What you need to know when you’re planning for that short weekend getaway.
Lots of Singaporeans love driving to Johor (JB) for a weekend of delicious eats and cheap buys. If you’ve made this long trip before, you’ll know what to expect.
However, if you’re attempting it for the first time, or haven’t done it in a while, here are some tips that could save you a lot of money:
1. Make Sure Your Car Insurance Is Valid Outside of Singapore
The most common mistake, when driving to JB from Singapore, is failing to check whether your car insurance will be valid. Singaporeans have an unfortunate habit of just picking the cheapest option, without checking the car insurance coverage in Malaysia.
If your car breaks down or gets into an accident in JB, and it’s completely un-driveable, you’ll need a tow truck. If your insurance doesn’t cover this cost, you might have to pay for towing all the way back to Singapore. This can cost a small fortune, so make sure you’re covered before you go.
2. Observe the Three-quarter Tank Rule
Singapore-registered vehicles that are being driven out of the country must have their petrol tanks at least three-quarters full, with the exception of diesel vehicles.
You may have gotten some dodgy advice, such as “sneak past on a quarter-tank, and then top up your petrol in Malaysia where it’s cheaper”.
Don’t do this. If you’re caught with too little petrol, you will be told to drive back to Singapore, and top-up your tank before you can leave. In addition, you can be fined up to S$500 for ignoring this law.
Also, don’t forget the risk of your car running out of petrol, and being stranded in the middle of a massive causeway jam.
3. Bring Full Water Bottles so You Don’t Have to Buy Liquids
Top up your water bottles and bring them with you. Bring about 1.5 litres per person, and always bring a spare two-litre bottle for clean-ups. This spare bottle will come in handy if you need to wash off spilled snacks, or a mess caused by car sick children.
This will save you having to buy bottled water at rest-stops. And be warned: some businesses are quite aware of their advantageous location (there may not be another rest-stop for several kilometres). You may find absurd prices like S$2 for a small bottle of water.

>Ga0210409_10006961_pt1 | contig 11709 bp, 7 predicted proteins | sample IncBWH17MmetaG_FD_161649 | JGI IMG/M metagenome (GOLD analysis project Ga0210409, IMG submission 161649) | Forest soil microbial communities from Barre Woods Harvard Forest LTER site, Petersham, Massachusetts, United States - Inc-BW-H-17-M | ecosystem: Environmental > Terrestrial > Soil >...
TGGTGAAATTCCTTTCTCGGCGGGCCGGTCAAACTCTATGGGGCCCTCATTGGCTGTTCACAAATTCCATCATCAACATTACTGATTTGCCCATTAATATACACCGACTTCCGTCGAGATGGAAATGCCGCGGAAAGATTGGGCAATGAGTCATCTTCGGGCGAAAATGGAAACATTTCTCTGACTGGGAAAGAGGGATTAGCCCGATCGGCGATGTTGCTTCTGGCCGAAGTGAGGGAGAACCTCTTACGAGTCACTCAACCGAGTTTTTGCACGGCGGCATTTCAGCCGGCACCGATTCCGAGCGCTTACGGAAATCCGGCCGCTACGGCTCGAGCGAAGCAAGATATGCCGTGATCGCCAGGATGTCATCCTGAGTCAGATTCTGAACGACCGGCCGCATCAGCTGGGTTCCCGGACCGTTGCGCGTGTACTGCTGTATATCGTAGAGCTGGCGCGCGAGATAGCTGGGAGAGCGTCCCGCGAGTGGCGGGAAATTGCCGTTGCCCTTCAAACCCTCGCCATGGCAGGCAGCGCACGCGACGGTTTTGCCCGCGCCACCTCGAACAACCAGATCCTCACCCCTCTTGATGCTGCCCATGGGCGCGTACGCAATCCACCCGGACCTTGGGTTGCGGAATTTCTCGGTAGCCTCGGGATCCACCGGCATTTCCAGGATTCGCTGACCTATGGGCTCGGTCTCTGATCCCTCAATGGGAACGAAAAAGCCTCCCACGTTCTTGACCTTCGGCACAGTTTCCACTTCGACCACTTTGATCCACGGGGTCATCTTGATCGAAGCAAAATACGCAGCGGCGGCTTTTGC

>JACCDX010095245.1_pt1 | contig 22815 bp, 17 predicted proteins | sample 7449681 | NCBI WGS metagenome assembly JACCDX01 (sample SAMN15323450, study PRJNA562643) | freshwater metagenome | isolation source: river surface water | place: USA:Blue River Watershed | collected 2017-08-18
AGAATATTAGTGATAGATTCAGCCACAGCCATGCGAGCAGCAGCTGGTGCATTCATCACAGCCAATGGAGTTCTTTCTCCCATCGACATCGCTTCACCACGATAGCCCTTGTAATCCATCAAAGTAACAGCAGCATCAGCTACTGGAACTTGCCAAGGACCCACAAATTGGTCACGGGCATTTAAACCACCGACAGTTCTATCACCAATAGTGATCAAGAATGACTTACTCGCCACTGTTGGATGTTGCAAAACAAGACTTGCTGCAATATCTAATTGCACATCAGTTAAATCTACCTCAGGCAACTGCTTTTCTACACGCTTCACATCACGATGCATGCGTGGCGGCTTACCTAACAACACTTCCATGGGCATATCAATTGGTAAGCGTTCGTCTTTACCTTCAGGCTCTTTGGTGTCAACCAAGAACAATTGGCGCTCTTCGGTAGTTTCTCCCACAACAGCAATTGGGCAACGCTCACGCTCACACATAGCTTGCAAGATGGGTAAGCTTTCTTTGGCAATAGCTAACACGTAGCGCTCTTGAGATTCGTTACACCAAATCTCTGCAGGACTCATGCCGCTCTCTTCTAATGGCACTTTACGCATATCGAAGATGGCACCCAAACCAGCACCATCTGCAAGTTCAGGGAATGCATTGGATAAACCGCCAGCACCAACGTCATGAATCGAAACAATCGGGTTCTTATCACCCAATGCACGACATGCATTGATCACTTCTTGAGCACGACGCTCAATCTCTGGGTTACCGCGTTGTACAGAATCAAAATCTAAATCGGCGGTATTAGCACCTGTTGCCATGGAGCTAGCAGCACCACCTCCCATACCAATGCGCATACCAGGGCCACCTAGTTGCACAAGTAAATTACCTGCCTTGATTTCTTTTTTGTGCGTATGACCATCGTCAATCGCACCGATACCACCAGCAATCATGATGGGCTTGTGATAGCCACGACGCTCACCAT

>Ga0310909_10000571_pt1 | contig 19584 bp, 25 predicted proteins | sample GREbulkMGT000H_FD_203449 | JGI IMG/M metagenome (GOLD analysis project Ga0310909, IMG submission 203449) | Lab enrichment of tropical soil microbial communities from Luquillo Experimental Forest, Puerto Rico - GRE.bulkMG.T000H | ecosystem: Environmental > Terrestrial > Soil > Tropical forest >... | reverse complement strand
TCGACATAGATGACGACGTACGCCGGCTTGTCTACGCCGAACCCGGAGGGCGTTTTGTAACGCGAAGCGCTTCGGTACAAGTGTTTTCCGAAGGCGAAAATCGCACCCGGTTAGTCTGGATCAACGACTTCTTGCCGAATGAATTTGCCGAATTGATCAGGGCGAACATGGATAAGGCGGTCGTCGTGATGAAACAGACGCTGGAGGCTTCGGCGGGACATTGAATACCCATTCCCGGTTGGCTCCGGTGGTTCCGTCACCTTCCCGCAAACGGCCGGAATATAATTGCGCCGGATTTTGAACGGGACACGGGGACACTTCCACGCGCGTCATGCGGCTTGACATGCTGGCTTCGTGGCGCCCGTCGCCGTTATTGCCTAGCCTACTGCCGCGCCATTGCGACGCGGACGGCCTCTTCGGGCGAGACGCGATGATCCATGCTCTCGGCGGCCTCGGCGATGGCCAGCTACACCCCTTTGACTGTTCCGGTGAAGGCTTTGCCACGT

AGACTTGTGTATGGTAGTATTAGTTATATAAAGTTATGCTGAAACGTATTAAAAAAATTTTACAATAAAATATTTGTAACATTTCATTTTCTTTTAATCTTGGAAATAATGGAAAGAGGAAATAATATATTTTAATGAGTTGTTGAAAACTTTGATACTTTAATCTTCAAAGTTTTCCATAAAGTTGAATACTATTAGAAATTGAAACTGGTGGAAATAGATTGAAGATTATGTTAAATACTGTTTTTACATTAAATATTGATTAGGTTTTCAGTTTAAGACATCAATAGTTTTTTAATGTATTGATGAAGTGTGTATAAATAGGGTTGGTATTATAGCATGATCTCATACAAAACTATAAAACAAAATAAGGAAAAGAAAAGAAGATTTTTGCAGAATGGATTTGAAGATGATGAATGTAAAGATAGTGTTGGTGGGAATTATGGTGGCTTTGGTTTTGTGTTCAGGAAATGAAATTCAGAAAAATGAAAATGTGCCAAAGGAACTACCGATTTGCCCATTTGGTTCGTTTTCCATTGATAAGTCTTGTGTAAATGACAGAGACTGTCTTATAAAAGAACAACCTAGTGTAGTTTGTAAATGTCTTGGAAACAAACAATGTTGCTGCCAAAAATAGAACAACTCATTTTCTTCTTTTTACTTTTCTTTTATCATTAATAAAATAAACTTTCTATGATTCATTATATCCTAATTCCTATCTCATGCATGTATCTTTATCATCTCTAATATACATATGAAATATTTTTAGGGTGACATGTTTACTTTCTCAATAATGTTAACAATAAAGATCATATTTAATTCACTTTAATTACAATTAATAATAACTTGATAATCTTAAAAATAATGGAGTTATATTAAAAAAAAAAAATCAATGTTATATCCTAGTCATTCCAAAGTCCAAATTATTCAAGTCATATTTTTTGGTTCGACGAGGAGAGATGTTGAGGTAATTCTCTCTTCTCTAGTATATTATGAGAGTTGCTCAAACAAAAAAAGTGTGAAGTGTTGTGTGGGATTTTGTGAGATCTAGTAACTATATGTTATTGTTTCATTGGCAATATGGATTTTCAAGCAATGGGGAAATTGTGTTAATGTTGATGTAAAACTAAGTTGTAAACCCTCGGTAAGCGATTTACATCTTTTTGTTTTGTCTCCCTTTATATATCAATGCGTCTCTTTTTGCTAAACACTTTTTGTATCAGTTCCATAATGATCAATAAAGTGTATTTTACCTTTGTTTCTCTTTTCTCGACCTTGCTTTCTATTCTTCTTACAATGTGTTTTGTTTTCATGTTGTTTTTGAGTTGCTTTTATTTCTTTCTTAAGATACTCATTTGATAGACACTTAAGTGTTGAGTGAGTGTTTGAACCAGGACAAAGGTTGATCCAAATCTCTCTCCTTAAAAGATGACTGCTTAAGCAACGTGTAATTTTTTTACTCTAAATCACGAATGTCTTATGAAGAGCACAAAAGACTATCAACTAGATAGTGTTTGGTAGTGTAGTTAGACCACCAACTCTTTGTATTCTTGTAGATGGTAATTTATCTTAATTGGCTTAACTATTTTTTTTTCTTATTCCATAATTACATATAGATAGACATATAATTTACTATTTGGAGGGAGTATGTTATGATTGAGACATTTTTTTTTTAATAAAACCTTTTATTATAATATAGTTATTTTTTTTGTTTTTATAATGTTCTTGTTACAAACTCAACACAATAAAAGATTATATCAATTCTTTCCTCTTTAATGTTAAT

4. Buy Proper Travel Insurance
Many Singaporeans neglect to buy travel insurance, when driving to JB from Singapore. This is dangerous, as you could be left with no coverage during an accident or a crime.
You should have travel insurance that at least covers hospitalisation costs, as some emergencies require on-the-spot treatment. For example, in the immediate aftermath of a road accident, there may not be time to get you back to Singapore; you may have to be treated at the closest facility.
You also have to consider the possibility that, following an accident, it may not be possible to move you. This will require hospitalisation coverage to minimise steep costs.
Ensure that your travel insurance also covers the costs of medical evacuation. If you need to be transported via emergency services, such as by helicopter because you got injured on an isolated back-road, the cost can be significant.
5. Lower the Limit on Your Credit Cards
Protect yourself from identity theft, while you’re abroad. One basic security measure is to lower the credit limit on your credit cards, such as from four times your monthly income to just S$1,500, or however much you think you’ll spend.
This ensures that, if someone does manage to steal your card, there’s an absolute limit on how much they can spend.
6. Remove the Cash-card from Your Car, or at Least Place It Somewhere Less Prominent, Once You’re in Malaysia
If you don’t want to keep the cash card on your person, then at least keep it in the glove compartment. Don’t tempt thieves by leaving it somewhere visible, such as in the card reader or on the dashboard.
Even if there isn’t much money in the card, it can be expensive to fix a smashed window or a broken car lock. Thieves often get to your card in this manner.
7. Separate Your Money
Don’t give most or all of the money to one person in your group. Likewise, don’t put all the cash in one place, such as a single bag pocket. Spread out the money between family members, and split it up between your wallet, bag, side-pockets, and so forth.
If you are pickpocketed, your bag is stolen, or your car is broken into, this ensures you won’t lose all the money at once.
Try to avoid bringing more than S$250 in physical cash. This is because most travel insurance policies pay out a maximum of S$250 in lost cash (check your policy to ascertain this figure). It is safer to rely on digital transactions, more than physical cash.
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By Ryan Ong
Ryan has been writing about finance for the last 10 years. He also has his fingers in a lot of other pies, having written for publications such as Men’s Health, Her World, Esquire, and Yahoo! Finance.